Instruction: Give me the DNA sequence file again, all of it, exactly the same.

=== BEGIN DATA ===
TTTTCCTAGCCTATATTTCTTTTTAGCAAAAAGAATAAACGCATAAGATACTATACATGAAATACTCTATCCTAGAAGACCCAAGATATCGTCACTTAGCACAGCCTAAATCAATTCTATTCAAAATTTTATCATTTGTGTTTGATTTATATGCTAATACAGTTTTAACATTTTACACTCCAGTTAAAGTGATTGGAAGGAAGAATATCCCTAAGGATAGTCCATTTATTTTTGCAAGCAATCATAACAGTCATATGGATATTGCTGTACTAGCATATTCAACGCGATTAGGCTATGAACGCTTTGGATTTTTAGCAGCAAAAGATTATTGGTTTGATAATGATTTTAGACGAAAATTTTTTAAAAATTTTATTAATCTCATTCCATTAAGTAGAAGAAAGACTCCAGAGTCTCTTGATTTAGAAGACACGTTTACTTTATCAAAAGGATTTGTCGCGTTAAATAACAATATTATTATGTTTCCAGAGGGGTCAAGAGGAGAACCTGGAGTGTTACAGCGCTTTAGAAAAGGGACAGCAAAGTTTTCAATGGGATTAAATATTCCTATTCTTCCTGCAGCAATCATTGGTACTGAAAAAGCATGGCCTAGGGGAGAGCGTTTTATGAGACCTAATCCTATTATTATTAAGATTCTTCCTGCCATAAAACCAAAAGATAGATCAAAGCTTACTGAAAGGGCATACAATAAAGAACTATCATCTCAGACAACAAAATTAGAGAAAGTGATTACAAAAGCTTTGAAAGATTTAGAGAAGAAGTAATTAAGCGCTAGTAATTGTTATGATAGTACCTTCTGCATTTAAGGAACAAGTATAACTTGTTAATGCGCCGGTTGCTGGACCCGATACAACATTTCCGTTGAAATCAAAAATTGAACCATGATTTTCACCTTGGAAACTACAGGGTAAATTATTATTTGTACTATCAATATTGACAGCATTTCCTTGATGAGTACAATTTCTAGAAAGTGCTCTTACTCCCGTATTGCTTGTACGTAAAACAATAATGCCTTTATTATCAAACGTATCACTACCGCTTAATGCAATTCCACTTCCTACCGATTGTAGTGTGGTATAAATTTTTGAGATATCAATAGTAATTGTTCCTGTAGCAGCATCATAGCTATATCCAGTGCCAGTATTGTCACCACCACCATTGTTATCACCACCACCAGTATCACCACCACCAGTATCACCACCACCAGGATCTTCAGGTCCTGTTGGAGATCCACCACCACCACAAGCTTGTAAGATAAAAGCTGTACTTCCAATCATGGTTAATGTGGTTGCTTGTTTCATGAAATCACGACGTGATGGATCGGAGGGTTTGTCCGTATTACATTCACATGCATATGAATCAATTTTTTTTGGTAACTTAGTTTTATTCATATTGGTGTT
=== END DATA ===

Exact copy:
TTTTCCTAGCCTATATTTCTTTTTAGCAAAAAGAATAAACGCATAAGATACTATACATGAAATACTCTATCCTAGAAGACCCAAGATATCGTCACTTAGCACAGCCTAAATCAATTCTATTCAAAATTTTATCATTTGTGTTTGATTTATATGCTAATACAGTTTTAACATTTTACACTCCAGTTAAAGTGATTGGAAGGAAGAATATCCCTAAGGATAGTCCATTTATTTTTGCAAGCAATCATAACAGTCATATGGATATTGCTGTACTAGCATATTCAACGCGATTAGGCTATGAACGCTTTGGATTTTTAGCAGCAAAAGATTATTGGTTTGATAATGATTTTAGACGAAAATTTTTTAAAAATTTTATTAATCTCATTCCATTAAGTAGAAGAAAGACTCCAGAGTCTCTTGATTTAGAAGACACGTTTACTTTATCAAAAGGATTTGTCGCGTTAAATAACAATATTATTATGTTTCCAGAGGGGTCAAGAGGAGAACCTGGAGTGTTACAGCGCTTTAGAAAAGGGACAGCAAAGTTTTCAATGGGATTAAATATTCCTATTCTTCCTGCAGCAATCATTGGTACTGAAAAAGCATGGCCTAGGGGAGAGCGTTTTATGAGACCTAATCCTATTATTATTAAGATTCTTCCTGCCATAAAACCAAAAGATAGATCAAAGCTTACTGAAAGGGCATACAATAAAGAACTATCATCTCAGACAACAAAATTAGAGAAAGTGATTACAAAAGCTTTGAAAGATTTAGAGAAGAAGTAATTAAGCGCTAGTAATTGTTATGATAGTACCTTCTGCATTTAAGGAACAAGTATAACTTGTTAATGCGCCGGTTGCTGGACCCGATACAACATTTCCGTTGAAATCAAAAATTGAACCATGATTTTCACCTTGGAAACTACAGGGTAAATTATTATTTGTACTATCAATATTGACAGCATTTCCTTGATGAGTACAATTTCTAGAAAGTGCTCTTACTCCCGTATTGCTTGTACGTAAAACAATAATGCCTTTATTATCAAACGTATCACTACCGCTTAATGCAATTCCACTTCCTACCGATTGTAGTGTGGTATAAATTTTTGAGATATCAATAGTAATTGTTCCTGTAGCAGCATCATAGCTATATCCAGTGCCAGTATTGTCACCACCACCATTGTTATCACCACCACCAGTATCACCACCACCAGTATCACCACCACCAGGATCTTCAGGTCCTGTTGGAGATCCACCACCACCACAAGCTTGTAAGATAAAAGCTGTACTTCCAATCATGGTTAATGTGGTTGCTTGTTTCATGAAATCACGACGTGATGGATCGGAGGGTTTGTCCGTATTACATTCACATGCATATGAATCAATTTTTTTTGGTAACTTAGTTTTATTCATATTGGTGTT